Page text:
What Are Vacuum Bombs? Russia Accused Of Using Thermobaric Weapons In Ukraine


Tom Hale

Tom is a writer in London with a Master's degree in Journalism whose editorial work covers anything from health and the environment to technology and archaeology.

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Russian tanks.

Russian tanks roll through a military parade in Saint Petersburg long before the current conflict in Ukraine in May 2019. Image credit: Pimen/

As the conflict in Ukraine continues to rage, there are mounting fears that Russia may use – or perhaps may have already used – thermobaric weapons, also known as vacuum bombs or fuel-air explosive bombs.

Oksana Markarova, Ukraine’s ambassador to the United States, claimed that Russian forces had used a vacuum bomb against Ukrainians on Monday night, according to Reuters. Reporters from CNN also shared images of a TOS-1 or TOS-1A Multiple Rocket Launcher, capable of launching rockets with thermobaric warheads, close to the Ukrainian border just south of the Russian city of Belgorod.


For now, however, the use of thermobaric weapons in the Ukrainian conflict has not been confirmed. 

What are Vacuum Bombs?

Here’s why the possible use of vacuum bombs may be particularly worrying: it creates a powerful and indiscriminate explosion that can be notably more devastating than those made by conventional explosives, especially in urban settings near to civilians. 

Thermobaric munitions produce more heat and pressure than conventional explosives by exploding a vapor in the blast zone, as per the Journal of Military and Veterans’ Health. Thermobaric munitions work by initially dispersing an aerosol cloud into an area. This cloud flows around objects and into cracks and cavities of structures. The cloud is then ignited with a high-temperature explosion. 

What do vacuum bombs do?

Along with creating a powerful blast wave, the explosion furiously burns up all the oxygen in the blast area and the resulting vacuum "sucks up" loose objects into this void. The vacuum is said to be powerful enough to easily rupture the lungs and eardrums of anyone nearby. If close enough, the bombs can produce an array of potentially fatal injuries to the pulmonary, cardiovascular, auditory, gastrointestinal, and central nervous systems of people.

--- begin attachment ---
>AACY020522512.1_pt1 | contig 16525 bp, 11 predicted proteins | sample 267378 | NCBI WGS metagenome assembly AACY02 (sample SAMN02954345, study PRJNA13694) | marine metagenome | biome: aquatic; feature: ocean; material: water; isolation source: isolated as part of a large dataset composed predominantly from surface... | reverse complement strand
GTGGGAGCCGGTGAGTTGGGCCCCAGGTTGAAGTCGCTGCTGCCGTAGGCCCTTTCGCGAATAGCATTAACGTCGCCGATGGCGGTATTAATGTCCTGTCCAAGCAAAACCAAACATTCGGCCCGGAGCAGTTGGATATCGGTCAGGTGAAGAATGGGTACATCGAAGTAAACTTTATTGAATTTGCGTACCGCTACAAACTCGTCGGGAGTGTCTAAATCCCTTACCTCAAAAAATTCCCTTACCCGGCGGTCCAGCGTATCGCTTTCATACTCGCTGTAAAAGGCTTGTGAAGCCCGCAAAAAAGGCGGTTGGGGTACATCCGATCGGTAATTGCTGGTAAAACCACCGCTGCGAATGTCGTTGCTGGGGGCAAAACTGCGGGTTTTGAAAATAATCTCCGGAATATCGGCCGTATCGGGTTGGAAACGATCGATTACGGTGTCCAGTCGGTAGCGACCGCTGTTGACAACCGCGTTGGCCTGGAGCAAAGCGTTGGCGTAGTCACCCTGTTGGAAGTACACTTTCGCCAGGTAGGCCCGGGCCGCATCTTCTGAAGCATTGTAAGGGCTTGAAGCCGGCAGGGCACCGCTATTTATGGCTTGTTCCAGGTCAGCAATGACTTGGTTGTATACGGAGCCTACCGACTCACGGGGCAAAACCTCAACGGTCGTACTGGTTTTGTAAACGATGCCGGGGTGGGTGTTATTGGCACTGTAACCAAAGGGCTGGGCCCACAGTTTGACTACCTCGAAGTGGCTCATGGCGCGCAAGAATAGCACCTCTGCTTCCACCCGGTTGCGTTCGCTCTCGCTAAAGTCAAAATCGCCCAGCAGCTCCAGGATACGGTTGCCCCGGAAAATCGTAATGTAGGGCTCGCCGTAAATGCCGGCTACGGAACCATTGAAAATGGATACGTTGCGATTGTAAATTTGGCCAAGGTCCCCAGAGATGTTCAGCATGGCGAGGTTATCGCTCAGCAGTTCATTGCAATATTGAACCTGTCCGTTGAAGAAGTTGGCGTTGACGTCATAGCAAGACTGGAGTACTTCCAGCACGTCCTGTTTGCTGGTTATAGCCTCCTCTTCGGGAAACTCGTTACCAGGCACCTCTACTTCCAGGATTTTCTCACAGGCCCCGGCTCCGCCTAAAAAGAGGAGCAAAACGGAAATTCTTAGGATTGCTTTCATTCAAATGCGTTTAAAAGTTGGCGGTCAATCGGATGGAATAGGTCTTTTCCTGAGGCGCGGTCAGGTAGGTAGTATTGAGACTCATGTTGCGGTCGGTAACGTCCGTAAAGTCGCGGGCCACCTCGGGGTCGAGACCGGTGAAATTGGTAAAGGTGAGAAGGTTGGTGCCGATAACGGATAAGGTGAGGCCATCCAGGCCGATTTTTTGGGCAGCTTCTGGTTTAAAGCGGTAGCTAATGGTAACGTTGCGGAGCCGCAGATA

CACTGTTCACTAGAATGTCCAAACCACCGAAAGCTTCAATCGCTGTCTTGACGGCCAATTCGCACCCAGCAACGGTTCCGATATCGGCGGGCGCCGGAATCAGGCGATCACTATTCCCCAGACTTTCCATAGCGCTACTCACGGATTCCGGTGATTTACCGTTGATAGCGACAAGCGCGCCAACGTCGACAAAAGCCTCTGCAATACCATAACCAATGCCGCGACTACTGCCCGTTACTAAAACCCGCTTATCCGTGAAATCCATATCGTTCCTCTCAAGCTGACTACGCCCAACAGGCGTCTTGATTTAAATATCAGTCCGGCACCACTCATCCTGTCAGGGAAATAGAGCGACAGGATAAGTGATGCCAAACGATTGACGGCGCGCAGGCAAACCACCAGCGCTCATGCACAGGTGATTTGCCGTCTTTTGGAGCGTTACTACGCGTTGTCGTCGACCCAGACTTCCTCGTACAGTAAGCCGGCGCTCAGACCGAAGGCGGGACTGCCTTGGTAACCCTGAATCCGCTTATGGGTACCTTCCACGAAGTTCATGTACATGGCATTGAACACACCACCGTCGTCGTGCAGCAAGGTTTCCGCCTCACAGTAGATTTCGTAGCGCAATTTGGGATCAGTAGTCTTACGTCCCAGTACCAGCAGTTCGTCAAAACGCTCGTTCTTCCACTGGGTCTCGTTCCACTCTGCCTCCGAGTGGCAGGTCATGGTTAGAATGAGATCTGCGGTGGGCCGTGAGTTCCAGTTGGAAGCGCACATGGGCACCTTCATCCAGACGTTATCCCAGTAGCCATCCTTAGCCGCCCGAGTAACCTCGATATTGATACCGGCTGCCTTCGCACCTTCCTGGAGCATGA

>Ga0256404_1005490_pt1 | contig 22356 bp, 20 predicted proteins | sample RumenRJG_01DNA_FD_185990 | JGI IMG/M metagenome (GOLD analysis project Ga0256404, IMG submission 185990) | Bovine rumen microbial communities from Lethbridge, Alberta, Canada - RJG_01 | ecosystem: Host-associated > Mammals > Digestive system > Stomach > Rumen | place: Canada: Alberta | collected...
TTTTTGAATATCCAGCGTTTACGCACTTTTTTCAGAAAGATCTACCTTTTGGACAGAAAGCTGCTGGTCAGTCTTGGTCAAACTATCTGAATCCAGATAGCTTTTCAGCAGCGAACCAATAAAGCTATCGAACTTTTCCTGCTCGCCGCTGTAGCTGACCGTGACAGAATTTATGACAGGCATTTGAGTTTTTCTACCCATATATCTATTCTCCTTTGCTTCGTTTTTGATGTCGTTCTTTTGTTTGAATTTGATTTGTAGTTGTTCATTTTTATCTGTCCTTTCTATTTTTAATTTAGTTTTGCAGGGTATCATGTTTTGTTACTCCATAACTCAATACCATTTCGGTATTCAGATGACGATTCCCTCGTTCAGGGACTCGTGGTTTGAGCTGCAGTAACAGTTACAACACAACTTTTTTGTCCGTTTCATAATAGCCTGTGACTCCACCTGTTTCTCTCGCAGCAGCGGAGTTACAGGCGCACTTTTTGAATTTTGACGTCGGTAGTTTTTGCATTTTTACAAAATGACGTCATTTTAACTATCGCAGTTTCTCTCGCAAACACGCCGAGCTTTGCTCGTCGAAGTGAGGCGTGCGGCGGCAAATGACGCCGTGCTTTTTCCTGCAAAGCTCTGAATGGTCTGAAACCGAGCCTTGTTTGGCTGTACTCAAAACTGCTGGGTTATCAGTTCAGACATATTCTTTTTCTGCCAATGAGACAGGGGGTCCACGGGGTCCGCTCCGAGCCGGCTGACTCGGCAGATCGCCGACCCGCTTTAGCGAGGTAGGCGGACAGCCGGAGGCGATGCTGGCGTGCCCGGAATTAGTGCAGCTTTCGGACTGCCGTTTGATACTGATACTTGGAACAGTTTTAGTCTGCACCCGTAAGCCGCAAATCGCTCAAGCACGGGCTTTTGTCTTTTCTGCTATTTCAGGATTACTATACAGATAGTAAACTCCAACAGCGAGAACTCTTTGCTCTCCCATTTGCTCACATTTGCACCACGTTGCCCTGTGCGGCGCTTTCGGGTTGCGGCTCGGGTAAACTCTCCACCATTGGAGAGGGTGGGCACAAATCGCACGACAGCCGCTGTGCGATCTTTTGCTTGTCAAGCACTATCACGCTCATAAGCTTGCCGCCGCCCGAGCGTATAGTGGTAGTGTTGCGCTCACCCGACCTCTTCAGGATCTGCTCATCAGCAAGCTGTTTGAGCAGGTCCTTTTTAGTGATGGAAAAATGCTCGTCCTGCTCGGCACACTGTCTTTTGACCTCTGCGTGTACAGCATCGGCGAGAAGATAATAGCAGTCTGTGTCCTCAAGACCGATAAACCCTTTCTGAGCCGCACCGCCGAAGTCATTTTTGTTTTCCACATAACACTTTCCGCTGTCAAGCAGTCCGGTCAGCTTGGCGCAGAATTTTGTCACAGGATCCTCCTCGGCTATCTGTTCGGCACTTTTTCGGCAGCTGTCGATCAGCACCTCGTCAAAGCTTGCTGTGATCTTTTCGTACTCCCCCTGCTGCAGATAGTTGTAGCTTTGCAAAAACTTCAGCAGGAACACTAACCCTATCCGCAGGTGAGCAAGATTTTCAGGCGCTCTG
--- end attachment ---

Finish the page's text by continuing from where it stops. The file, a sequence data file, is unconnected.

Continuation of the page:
The weapon is particularly concerning because of its indiscriminate effects when used in the vicinity of civilians. Since the aerosol cloud can penetrate into the cracks and cavities of structures, the use of vacuum bombs can be particularly devastating in urban areas, capable of turning blocks of buildings to rubble in seconds. 


Who has thermobaric weapons?

The origin of this weapon can be traced back to the German Army in World  War II fighting along Eastern Front, but the technology has since become widely developed and used in the militaries of many other countries. 

The US, for instance, has admitted to using thermobaric weapons in the mountains of eastern Afghanistan against al-Qaeda. It’s also widely believed that the UK, China, India, and — of course — Russia also have this weapon in their military arsenal. 

The use of thermobaric weapons is often criticized by non-governmental organizations, such as Amnesty Internationalwhich condemned their use by Russia in the bombing of Syria. However, they are not explicitly prohibited in warfare under international law.


All “explainer” articles are confirmed by fact checkers to be correct at time of publishing. Text, images, and links may be edited, removed, or added to at a later date to keep information current.


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